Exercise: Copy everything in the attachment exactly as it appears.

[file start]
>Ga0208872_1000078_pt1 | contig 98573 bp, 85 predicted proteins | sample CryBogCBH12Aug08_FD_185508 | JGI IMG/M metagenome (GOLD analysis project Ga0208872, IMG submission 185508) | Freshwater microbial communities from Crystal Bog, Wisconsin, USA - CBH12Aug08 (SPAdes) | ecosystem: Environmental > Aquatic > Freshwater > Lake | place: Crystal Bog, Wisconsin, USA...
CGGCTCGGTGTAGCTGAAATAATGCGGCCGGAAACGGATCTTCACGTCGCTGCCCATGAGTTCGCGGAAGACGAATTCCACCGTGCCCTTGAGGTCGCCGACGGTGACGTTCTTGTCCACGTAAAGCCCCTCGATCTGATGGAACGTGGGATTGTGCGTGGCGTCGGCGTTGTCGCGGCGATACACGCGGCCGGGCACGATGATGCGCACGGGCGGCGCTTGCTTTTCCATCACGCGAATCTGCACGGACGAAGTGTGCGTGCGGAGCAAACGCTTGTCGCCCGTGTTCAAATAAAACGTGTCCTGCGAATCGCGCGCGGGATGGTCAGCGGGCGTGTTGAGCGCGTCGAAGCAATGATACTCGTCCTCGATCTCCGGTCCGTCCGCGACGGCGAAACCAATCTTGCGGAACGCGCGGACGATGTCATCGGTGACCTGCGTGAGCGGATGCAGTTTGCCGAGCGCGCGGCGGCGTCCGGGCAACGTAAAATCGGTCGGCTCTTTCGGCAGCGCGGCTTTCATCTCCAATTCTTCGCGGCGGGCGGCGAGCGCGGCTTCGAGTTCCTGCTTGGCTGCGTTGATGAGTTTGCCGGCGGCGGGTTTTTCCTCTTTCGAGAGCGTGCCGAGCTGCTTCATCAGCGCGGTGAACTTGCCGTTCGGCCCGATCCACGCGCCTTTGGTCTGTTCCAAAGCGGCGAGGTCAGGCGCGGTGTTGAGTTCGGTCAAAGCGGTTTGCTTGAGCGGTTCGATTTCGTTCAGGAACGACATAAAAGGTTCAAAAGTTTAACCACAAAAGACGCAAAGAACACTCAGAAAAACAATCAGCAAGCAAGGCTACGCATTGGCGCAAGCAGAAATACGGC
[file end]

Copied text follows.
>Ga0208872_1000078_pt1 | contig 98573 bp, 85 predicted proteins | sample CryBogCBH12Aug08_FD_185508 | JGI IMG/M metagenome (GOLD analysis project Ga0208872, IMG submission 185508) | Freshwater microbial communities from Crystal Bog, Wisconsin, USA - CBH12Aug08 (SPAdes) | ecosystem: Environmental > Aquatic > Freshwater > Lake | place: Crystal Bog, Wisconsin, USA...
CGGCTCGGTGTAGCTGAAATAATGCGGCCGGAAACGGATCTTCACGTCGCTGCCCATGAGTTCGCGGAAGACGAATTCCACCGTGCCCTTGAGGTCGCCGACGGTGACGTTCTTGTCCACGTAAAGCCCCTCGATCTGATGGAACGTGGGATTGTGCGTGGCGTCGGCGTTGTCGCGGCGATACACGCGGCCGGGCACGATGATGCGCACGGGCGGCGCTTGCTTTTCCATCACGCGAATCTGCACGGACGAAGTGTGCGTGCGGAGCAAACGCTTGTCGCCCGTGTTCAAATAAAACGTGTCCTGCGAATCGCGCGCGGGATGGTCAGCGGGCGTGTTGAGCGCGTCGAAGCAATGATACTCGTCCTCGATCTCCGGTCCGTCCGCGACGGCGAAACCAATCTTGCGGAACGCGCGGACGATGTCATCGGTGACCTGCGTGAGCGGATGCAGTTTGCCGAGCGCGCGGCGGCGTCCGGGCAACGTAAAATCGGTCGGCTCTTTCGGCAGCGCGGCTTTCATCTCCAATTCTTCGCGGCGGGCGGCGAGCGCGGCTTCGAGTTCCTGCTTGGCTGCGTTGATGAGTTTGCCGGCGGCGGGTTTTTCCTCTTTCGAGAGCGTGCCGAGCTGCTTCATCAGCGCGGTGAACTTGCCGTTCGGCCCGATCCACGCGCCTTTGGTCTGTTCCAAAGCGGCGAGGTCAGGCGCGGTGTTGAGTTCGGTCAAAGCGGTTTGCTTGAGCGGTTCGATTTCGTTCAGGAACGACATAAAAGGTTCAAAAGTTTAACCACAAAAGACGCAAAGAACACTCAGAAAAACAATCAGCAAGCAAGGCTACGCATTGGCGCAAGCAGAAATACGGC